Most orchestral auditions consist mainly of orchestral excerpts. These are short passages taken (usually) from the first clarinet parts of major works for orchestra. Most of these excerpts are famous "solos" or difficult passages. Though the playing of excerpts might seem odd or unmusical, it is an essential skill for auditioning. It also helps to know these passages before you play the work in question.
The list below was complied from required audition excerpt lists for eleven professional orchestra positions over the last several years. These are in rough order of "popularity."
- Beethoven: Symphony No. 6
- Brahms: Symphony No. 3
- Ravel: Daphnis and Chloe Suite 2
- Mendelssohn: Midsummer Nights Dream Scherzo
- Mendelssohn: Symphony No. 3
- Rachmaninoff: Symphony No. 2
- Beethoven: Symphony No. 4
- Respighi: Pines of Rome
- Schubert: Symphony No. 8
- Beethoven: Symphony No. 8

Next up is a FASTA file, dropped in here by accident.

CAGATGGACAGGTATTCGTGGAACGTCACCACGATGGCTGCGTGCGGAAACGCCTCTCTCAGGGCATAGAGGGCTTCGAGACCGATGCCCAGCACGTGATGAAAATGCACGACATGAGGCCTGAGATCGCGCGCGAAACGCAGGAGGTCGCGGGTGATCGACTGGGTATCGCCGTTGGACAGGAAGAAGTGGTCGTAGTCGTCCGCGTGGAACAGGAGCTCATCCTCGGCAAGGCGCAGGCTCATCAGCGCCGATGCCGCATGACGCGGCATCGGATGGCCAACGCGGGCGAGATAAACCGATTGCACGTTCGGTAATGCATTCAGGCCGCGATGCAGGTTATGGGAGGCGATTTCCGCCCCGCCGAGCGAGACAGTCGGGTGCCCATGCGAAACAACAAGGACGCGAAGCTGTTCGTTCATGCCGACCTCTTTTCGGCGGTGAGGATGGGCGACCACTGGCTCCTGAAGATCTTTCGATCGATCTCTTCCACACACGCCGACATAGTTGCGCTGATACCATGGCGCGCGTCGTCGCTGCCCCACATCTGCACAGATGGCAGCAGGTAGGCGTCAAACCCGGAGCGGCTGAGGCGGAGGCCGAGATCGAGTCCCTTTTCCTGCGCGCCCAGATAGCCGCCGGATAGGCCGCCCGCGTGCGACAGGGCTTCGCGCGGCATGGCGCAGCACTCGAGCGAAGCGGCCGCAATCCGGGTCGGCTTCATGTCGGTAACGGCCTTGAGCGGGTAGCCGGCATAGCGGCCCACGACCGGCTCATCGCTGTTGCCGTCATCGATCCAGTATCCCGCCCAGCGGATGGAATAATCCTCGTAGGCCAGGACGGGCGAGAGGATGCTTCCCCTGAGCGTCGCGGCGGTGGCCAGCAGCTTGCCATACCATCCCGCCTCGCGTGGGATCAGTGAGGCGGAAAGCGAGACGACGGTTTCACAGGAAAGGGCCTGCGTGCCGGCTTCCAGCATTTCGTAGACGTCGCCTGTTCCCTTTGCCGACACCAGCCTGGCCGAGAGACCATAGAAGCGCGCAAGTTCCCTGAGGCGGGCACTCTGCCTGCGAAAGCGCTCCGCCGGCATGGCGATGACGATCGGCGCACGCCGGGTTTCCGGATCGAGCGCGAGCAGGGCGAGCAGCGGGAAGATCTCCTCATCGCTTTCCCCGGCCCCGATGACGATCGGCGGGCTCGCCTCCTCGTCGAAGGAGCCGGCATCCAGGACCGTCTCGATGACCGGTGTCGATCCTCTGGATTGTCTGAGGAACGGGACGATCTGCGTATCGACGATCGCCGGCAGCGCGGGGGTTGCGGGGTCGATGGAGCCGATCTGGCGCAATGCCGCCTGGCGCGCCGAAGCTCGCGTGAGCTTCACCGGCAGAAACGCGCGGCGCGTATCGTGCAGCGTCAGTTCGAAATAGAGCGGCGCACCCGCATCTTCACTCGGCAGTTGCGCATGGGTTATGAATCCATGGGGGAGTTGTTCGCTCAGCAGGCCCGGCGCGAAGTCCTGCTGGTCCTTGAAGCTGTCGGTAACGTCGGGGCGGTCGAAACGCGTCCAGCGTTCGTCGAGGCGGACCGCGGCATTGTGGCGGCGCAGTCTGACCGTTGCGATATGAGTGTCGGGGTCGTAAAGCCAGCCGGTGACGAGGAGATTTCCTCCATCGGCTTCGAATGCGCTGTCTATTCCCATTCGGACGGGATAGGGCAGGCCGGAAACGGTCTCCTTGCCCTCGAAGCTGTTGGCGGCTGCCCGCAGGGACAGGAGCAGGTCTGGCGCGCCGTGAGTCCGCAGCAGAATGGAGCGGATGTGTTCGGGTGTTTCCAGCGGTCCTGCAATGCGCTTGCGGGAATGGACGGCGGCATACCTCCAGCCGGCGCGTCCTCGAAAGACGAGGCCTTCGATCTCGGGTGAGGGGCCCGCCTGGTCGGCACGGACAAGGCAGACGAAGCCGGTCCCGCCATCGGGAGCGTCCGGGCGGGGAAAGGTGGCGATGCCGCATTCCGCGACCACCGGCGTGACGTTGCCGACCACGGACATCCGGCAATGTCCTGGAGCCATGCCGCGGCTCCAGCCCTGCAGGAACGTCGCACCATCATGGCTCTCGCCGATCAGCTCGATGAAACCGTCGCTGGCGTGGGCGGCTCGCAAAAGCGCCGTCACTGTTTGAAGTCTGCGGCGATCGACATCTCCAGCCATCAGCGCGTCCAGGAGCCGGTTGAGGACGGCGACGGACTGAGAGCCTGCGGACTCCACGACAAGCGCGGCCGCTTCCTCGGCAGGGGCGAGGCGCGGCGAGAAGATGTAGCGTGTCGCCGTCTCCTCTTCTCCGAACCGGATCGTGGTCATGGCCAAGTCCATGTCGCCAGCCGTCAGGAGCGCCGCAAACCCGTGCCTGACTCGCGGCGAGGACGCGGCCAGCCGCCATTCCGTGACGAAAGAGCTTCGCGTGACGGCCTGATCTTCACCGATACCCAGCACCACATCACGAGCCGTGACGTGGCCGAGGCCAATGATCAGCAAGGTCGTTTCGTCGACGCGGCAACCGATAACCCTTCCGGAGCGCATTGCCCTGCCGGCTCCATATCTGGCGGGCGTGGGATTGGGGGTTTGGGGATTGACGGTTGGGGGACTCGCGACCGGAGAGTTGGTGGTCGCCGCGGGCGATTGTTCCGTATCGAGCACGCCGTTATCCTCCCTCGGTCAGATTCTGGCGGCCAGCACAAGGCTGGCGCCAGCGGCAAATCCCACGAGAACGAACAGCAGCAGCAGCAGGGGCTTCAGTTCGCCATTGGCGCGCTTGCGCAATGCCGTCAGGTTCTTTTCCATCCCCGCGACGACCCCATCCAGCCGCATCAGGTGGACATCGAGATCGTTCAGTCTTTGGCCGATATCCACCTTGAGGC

- Kodaly: Dances of Galanta
- Rimsky-Korsakoff: Scheherezade
- Stravinsky: Firebird
- Gershwin: Rhapsody in Blue
- Rimsky-Korsakoff: Capriccio Espagnol
- Tchaikovsky: Francesca da Rimini
- Berlioz: Symphony Fantastique
- Prokofiev: Peter and the Wolf
- Shostakovich: Symphony No. 5
- Sibelius: Symphony No. 1
- Tchaikowsky: Symphony No. 5
You can start learning these from excerpt books such as Bonade or the International Music series, but be aware there are wrong notes! The excerpt books will also give you an idea of which passages are usually asked. Eventually you will want to learn the whole part, not just the excerpt or commonly-asked passages. Ideally, you should listen to several recordings of each work, preferably with a score. It is essential that you be able to imagine the orchestra playing along with you, so that you can be rhythmically exact.
Most auditions will also require all or part of the Mozart Concerto.